69 of 72 people found the following review helpful
on March 4, 2006
It's not uncommon that the books we're assigned in high school or even college sail by the larger portions of our young brains. Not only are, ahem, "other things" clamoring for our attention when we are that age but for a great number of us, it isn't the ideal time to be turned on to subtlety. We're too raw. For example, even though I enjoyed the poetry of Wordsworth in undergraduate school, I was told by my professors that I would only truly come to appreciate him once I'd gotten a little older.
Which brings me to Evelyn Waugh, and the novel Decline and Fall. I can certainly remember ... well, not /hating/ the book when I read it for a class in the Comic Novel, but now that I return to it a few decades later, well, sheesh, the thing has me in stitches!
Waugh is definitely a "deadpan" humorist. It may seem strange to claim that "deadpan" actually covers a wide range of styles, but it does. There's the literal (!) deadpan of Buster Keaton. There's the deadpan camera of Jim Jarmusch. There's the kinda-stoned but hysterical deadpan of MST3K's Joel Hodgson. And then there's the deadpan of Evelyn Waugh:
"My boy has been injured in the foot," said Lady Circumference coldly.
"Dear me! Not badly, I hope? Did he twist his ankle in the jumping?"
"No," said Lady Circumference, "he was shot at by one of the assistant masters. But it is kind of you to inquire."
I can still recall my professor's joy when she read this passage to us. I doubt most of us "got it" past the point of a distracted snicker or two. Wow, though, do I get it now. It's subtle, but it's also like a cannon disguised as a lemonade stand.
To be sure, this novel requires that you allow yourself to ease into the rhythms and language and concerns of English school life, which may seem a bit alien to many of us. But once you are there, it is a delight to just relax, get to know Waugh's stable of eccentrics and then let the laughs wash up, out of and over you.
Although this book is lighter than air, the satire also cuts deeply, and as a result I find Waugh far more satisfying than, say, P. G. Wodehouse, who on the surface travels through similar realms. If you are overstressed, overtired or fear you have lost your sense of humor at the already-worn horrors of the 21st century, there are worse remedies than turning to this delightful novel.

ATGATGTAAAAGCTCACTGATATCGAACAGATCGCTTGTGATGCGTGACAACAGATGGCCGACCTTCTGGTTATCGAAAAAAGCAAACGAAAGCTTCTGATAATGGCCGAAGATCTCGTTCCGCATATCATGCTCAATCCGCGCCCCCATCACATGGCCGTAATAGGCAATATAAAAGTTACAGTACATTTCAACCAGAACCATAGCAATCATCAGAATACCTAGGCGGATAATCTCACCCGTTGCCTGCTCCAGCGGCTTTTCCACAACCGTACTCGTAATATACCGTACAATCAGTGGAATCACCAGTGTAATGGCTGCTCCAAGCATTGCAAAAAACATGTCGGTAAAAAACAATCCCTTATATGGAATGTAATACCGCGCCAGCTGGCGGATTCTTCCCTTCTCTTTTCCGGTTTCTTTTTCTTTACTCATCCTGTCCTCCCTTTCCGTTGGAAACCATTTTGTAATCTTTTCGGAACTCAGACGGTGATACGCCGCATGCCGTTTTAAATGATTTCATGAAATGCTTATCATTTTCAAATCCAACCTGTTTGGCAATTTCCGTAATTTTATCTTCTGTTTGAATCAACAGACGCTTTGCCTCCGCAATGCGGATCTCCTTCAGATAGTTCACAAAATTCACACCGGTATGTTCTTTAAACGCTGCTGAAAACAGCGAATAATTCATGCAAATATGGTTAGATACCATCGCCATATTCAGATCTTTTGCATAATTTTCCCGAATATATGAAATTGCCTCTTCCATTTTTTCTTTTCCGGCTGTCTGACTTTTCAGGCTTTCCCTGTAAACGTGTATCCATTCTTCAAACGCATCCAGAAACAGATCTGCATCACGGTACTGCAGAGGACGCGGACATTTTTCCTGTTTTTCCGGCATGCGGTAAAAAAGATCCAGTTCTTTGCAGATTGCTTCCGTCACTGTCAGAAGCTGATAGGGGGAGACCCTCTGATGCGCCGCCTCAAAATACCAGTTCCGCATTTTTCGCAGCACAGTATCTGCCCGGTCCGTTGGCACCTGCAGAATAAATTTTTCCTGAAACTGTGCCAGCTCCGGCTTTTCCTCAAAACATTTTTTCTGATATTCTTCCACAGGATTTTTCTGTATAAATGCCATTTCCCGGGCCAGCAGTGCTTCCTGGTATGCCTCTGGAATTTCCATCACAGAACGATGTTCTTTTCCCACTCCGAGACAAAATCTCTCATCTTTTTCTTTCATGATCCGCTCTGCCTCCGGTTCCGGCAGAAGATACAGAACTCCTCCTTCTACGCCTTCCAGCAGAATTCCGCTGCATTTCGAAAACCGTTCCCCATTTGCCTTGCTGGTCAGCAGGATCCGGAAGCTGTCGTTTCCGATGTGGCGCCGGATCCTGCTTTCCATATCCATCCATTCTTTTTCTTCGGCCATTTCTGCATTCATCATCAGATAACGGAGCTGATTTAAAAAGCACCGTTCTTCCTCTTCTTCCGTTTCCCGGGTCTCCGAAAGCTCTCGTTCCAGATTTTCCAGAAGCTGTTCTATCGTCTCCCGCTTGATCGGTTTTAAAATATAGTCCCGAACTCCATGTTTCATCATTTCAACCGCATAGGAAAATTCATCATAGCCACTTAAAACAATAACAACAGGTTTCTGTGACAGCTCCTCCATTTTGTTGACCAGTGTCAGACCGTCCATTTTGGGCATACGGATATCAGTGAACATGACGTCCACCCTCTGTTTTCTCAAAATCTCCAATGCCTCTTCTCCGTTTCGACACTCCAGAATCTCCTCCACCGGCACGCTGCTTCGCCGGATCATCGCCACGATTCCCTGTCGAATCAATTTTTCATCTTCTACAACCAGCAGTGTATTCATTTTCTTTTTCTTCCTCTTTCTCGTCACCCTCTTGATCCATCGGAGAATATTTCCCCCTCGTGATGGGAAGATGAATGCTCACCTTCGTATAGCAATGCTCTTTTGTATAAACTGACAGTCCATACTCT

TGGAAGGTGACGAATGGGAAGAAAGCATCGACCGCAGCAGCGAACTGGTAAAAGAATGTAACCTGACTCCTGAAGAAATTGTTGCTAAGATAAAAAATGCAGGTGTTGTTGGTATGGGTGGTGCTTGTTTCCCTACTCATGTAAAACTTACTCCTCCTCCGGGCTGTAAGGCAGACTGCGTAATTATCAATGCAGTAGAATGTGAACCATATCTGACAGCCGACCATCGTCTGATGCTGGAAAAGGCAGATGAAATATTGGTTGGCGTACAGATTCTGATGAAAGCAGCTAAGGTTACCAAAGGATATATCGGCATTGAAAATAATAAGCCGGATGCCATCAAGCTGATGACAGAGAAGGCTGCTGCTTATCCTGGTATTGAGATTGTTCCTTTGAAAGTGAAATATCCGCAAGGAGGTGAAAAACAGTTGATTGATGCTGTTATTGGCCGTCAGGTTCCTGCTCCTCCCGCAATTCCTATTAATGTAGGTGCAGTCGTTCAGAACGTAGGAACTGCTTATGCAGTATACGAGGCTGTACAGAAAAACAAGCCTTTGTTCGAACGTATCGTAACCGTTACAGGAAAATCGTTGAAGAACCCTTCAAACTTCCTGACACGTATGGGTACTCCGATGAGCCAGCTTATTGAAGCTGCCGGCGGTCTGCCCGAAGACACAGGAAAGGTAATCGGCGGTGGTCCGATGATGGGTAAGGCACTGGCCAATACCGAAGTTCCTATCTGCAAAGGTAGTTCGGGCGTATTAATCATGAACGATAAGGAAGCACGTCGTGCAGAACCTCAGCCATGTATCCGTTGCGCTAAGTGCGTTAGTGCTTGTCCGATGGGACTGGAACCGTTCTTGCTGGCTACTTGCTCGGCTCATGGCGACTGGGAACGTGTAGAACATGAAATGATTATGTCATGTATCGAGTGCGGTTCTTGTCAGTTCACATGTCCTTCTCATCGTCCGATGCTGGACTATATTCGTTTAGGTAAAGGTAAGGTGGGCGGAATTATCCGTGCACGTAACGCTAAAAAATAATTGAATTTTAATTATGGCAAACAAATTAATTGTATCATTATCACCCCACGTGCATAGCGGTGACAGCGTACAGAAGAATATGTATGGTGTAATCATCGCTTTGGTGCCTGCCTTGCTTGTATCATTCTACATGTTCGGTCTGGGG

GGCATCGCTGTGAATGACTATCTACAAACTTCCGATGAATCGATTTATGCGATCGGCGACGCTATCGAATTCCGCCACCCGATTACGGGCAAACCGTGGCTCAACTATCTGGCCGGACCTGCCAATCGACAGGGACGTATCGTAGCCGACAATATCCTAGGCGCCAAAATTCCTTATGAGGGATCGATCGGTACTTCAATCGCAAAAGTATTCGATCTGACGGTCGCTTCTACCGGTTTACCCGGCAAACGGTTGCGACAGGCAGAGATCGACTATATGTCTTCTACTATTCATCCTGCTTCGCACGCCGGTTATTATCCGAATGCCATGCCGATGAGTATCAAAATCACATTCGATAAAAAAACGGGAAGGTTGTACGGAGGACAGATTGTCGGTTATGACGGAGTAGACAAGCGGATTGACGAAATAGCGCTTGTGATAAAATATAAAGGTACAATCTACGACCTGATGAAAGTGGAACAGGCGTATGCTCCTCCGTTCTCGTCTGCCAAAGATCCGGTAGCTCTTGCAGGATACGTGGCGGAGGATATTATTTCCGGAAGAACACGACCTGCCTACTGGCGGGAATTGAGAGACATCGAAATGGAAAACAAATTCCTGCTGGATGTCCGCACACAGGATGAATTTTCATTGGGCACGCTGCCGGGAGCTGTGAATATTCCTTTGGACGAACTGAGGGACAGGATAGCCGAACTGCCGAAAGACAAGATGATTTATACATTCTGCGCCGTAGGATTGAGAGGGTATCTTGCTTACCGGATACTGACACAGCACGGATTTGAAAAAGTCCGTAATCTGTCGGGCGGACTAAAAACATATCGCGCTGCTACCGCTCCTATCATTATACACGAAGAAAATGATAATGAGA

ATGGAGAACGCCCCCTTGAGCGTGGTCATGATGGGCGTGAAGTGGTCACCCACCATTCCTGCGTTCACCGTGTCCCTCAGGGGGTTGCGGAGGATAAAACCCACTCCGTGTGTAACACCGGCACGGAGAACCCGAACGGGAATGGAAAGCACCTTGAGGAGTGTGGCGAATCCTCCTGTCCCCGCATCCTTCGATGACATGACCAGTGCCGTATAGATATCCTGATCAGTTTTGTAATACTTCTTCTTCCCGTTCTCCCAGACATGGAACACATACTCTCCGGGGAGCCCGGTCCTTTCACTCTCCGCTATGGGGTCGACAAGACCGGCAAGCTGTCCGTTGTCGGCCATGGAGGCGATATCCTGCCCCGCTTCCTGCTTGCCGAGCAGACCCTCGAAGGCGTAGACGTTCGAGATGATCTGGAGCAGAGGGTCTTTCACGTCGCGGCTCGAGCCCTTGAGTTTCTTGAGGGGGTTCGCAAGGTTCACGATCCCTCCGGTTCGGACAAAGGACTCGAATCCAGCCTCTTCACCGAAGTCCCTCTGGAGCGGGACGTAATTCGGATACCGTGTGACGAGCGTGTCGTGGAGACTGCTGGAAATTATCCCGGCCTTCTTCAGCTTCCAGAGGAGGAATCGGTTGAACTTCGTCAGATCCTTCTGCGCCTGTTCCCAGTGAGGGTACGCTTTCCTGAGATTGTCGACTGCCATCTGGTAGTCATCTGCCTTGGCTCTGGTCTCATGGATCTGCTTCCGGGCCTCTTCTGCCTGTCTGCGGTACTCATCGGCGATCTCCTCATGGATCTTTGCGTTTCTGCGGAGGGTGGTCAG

33 of 35 people found the following review helpful
on June 14, 2000
Waugh's gift, so apparent in this novelette, is to fill his books with incident, but to do it in such a way that it never seems gratuitous. Who else could have a drunk misfire the starting pistol at a boy's school's games, have the bullet hit a poor kid's foot, cause the kind of damage that necessitates the removal of the foot, and still have us smiling at the audaciousness of it all? So don't worry, this slim little volume is a full meal, and a very satisfying one. Waugh is also economical - characters regularly return for yet another go at having an effect upon the fate of the main character (reminiscent of "Tom Jones"). T.S. Eliot lovers will also have a pleasant surprise waiting for them: Toward the end of the book, Waugh has a character explaining the meaning of life that sounds suspiciously like a passage from Eliot's "Four Quartets." But you don't have to know that, or anything else really, to get great pleasure from reading "Decline and Fall." Make it your next book.
26 of 27 people found the following review helpful
on July 9, 2005
Evelyn Waugh's first novel "Decline and Fall" pops like a cork from a bottle of champagne. While many authors take years and volumes to find just the right tone, the 25-year-old Waugh, who had just published a biography of Dante Rossetti, seems to have had his literary concept perfectly in mind from the start and hit the ground running with this raucously funny yet astonishingly mature debut.